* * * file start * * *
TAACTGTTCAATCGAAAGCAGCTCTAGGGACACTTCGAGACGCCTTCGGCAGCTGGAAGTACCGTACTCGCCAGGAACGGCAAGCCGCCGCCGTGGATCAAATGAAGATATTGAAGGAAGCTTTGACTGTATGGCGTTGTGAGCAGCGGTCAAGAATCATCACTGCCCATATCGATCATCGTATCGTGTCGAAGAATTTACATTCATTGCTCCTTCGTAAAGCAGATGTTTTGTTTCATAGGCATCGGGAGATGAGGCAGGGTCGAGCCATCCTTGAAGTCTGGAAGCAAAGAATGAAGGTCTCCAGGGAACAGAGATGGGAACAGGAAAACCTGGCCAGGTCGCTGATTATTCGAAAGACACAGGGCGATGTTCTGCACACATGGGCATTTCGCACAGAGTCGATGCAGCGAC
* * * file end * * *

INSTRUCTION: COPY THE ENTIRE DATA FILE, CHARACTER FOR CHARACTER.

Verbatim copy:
TAACTGTTCAATCGAAAGCAGCTCTAGGGACACTTCGAGACGCCTTCGGCAGCTGGAAGTACCGTACTCGCCAGGAACGGCAAGCCGCCGCCGTGGATCAAATGAAGATATTGAAGGAAGCTTTGACTGTATGGCGTTGTGAGCAGCGGTCAAGAATCATCACTGCCCATATCGATCATCGTATCGTGTCGAAGAATTTACATTCATTGCTCCTTCGTAAAGCAGATGTTTTGTTTCATAGGCATCGGGAGATGAGGCAGGGTCGAGCCATCCTTGAAGTCTGGAAGCAAAGAATGAAGGTCTCCAGGGAACAGAGATGGGAACAGGAAAACCTGGCCAGGTCGCTGATTATTCGAAAGACACAGGGCGATGTTCTGCACACATGGGCATTTCGCACAGAGTCGATGCAGCGAC